Aside from the property’s ideal location, Nash said he also values the design of the residential complex, which is laid out in an older style that offers a sense of privacy. Nash said he was in disbelief about returning until he signed his rental agreement, and because there was uncertainty about the future of the complex for many years, he also had feelings of relief.

Attorney Amanda Seward, who was involved in the effort to halt the redevelopment and was successful in getting Lincoln Place listed on the state Register of Historic Resources, says she is gratified to see that former tenants are moving back to their homes.

“It’s very, very rewarding. For me it’s a way of ensuring for Venice’s history that it will continue to provide decent for-rent housing to the market,” said Seward, who is now a member of the Venice Neighborhood Council.

“It’s very seldom in life that we get a chance to fight for what we believe in and see it work and I think this could have only happened in Venice.”

City Councilman Bill Rosendahl, who vividly recalls the day dozens of residents were locked out of their apartments in his first year in office, also feels gratification that the settlement has enabled many of them to again make Lincoln Place their home, said Mike Bonin, the councilman’s chief of staff.

“Since even before taking office, Bill has championed the interests and concerns of the tenants of Lincoln Place. He has referred to their eviction as a ‘day of infamy,’ and has repeatedly insisted on their right to return to their homes,” Bonin said.

“He is grateful a settlement agreement was reached that provided for their return, and will be working closely with the tenants and their attorneys to make sure that AIMCO honors both the letter and the spirit of that agreement.”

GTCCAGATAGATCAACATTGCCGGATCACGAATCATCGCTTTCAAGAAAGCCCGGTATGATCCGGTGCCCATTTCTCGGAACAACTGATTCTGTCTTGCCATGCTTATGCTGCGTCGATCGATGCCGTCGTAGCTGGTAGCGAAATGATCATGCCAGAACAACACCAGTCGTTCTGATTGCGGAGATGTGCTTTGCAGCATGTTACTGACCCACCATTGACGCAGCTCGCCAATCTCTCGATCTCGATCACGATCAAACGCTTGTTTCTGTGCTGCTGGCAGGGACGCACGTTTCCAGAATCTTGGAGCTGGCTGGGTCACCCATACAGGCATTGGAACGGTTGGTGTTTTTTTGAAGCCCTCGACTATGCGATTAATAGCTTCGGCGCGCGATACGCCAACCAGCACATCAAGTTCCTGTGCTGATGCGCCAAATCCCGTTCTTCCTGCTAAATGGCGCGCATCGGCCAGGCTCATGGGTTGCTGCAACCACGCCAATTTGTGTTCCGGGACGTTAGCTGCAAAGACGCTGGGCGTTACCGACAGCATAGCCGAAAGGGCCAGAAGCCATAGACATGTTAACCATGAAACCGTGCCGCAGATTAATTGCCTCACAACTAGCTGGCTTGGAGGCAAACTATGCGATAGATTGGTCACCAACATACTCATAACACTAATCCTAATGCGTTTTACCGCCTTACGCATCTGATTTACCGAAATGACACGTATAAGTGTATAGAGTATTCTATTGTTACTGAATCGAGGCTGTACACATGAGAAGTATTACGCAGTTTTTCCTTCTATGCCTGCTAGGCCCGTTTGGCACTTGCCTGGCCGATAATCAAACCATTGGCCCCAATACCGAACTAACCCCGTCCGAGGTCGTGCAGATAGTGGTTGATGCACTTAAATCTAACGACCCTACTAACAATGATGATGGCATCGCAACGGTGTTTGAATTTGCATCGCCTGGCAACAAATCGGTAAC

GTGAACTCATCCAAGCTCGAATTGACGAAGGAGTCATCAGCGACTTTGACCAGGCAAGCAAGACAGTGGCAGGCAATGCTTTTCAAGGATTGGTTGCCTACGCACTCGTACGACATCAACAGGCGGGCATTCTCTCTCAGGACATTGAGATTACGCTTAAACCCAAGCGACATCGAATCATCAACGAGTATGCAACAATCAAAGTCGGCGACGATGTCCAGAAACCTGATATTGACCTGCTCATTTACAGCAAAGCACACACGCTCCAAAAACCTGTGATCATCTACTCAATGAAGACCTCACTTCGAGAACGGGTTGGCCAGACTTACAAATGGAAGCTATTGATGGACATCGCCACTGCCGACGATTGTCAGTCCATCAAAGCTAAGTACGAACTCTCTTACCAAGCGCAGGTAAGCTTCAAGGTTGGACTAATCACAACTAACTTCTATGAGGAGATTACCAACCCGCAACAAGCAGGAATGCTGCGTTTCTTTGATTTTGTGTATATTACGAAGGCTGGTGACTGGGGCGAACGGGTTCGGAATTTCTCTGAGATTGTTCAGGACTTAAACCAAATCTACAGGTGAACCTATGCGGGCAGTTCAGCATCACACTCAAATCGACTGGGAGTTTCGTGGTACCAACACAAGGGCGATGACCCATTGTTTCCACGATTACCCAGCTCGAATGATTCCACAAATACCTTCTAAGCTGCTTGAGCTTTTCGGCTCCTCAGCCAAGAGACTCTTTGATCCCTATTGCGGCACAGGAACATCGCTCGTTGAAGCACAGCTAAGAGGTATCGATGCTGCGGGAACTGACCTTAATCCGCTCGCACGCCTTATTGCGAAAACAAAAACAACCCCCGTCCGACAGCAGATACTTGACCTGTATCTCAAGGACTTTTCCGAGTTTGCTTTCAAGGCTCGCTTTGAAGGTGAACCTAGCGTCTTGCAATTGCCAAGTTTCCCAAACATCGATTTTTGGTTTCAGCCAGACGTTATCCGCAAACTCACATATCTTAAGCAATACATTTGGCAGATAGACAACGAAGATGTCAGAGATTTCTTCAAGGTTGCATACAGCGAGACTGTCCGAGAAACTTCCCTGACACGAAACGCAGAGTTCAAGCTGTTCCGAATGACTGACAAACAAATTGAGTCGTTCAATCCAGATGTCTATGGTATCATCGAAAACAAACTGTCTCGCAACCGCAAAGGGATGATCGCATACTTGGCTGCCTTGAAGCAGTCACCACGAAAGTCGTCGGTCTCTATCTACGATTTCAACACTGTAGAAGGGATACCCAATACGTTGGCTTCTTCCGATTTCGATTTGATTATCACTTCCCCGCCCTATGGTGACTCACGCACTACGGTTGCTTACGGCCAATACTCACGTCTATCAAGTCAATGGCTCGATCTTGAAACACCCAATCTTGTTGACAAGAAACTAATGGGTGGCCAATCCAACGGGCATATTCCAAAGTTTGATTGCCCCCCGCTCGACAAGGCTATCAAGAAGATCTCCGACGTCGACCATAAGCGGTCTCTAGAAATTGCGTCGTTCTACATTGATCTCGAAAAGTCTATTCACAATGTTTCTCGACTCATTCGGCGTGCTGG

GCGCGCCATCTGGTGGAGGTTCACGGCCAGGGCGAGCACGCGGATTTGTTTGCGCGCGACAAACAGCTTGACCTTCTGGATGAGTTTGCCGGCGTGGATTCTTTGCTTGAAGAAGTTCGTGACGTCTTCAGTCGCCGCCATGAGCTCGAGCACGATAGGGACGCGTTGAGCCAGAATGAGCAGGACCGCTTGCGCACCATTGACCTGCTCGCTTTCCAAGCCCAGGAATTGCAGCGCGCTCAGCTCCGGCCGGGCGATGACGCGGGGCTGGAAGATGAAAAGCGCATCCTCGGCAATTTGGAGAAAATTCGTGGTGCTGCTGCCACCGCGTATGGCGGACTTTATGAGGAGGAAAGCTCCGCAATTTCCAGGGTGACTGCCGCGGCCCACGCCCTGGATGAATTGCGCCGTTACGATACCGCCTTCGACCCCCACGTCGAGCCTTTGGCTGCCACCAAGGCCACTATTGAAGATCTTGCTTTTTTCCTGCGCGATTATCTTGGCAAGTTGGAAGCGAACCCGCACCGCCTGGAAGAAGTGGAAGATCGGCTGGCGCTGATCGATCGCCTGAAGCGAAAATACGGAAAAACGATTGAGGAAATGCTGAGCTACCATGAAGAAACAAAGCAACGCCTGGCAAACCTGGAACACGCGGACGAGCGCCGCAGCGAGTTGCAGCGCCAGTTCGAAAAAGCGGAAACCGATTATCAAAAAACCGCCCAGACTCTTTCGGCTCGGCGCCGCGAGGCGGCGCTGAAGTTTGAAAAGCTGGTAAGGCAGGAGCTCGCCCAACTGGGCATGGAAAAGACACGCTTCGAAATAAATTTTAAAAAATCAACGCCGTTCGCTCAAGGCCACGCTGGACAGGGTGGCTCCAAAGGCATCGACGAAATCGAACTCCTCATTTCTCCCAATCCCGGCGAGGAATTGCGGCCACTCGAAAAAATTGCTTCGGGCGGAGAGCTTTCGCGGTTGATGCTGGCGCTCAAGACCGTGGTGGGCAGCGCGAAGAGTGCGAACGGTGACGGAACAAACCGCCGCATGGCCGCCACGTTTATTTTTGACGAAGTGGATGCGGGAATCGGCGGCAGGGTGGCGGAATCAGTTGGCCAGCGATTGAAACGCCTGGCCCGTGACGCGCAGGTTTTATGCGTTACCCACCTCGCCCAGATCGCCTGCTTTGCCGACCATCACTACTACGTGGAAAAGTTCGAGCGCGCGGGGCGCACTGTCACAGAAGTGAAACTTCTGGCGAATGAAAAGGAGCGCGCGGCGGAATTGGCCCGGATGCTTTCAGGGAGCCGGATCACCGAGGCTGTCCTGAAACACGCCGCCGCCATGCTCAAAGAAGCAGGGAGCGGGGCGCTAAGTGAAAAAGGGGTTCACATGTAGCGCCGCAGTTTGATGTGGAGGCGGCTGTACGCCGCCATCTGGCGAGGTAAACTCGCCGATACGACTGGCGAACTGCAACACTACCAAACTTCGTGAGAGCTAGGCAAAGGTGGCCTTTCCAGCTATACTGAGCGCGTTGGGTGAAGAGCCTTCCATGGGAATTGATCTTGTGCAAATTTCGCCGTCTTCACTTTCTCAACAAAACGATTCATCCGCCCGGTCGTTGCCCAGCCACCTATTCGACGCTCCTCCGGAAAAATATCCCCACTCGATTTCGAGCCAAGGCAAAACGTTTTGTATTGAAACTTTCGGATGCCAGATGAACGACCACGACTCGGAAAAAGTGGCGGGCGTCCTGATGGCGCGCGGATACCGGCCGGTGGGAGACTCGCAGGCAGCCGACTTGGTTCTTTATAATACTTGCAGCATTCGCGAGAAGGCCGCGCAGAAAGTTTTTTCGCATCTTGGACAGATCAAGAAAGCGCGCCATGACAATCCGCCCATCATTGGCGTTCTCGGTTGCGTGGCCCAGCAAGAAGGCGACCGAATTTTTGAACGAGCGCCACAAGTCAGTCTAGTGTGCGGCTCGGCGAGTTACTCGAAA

Murphy remembered how he became homeless for the first time in his life on the day of the evictions and was worried about finding another affordable place to live so that his youngest son could go to school. He found a one-bedroom apartment for slightly higher rent but knew that if Lincoln Place ever became an option again, he would jump on it.

Murphy is now living in a two-bedroom apartment and he is elated with the way it is set up. He praised the property owner for the remodels that have been made.

“I’m in heaven,” Murphy said after moving in.

He noted that residents are still trying to work with the landlord regarding some policies and regulations from prior leases that are not included in the new leases but they are hopeful an agreement can be made.

Some residents have expressed a lingering anxiety because of the past evictions and there have been some concerns with new rules related to leashes on pets and the use of barbeque grills but such issues may take some time to be worked out.

“There are still some growing pains but I think on the whole, people are glad to be back and are doing well,” said Sheila Bernard, the former president of the Lincoln Place Tenants Association who no longer lives at the complex.

Nash has been pleased with the improvements done to the Venice complex and does not feel impacted by new rules that may be enforced, noting that the transition has gone pretty smoothly. Most of all, he is proud to be a Westsider again.

“There is a certain sense that it’s almost like I never left,” he said. “Being back on the Westside seems so natural.”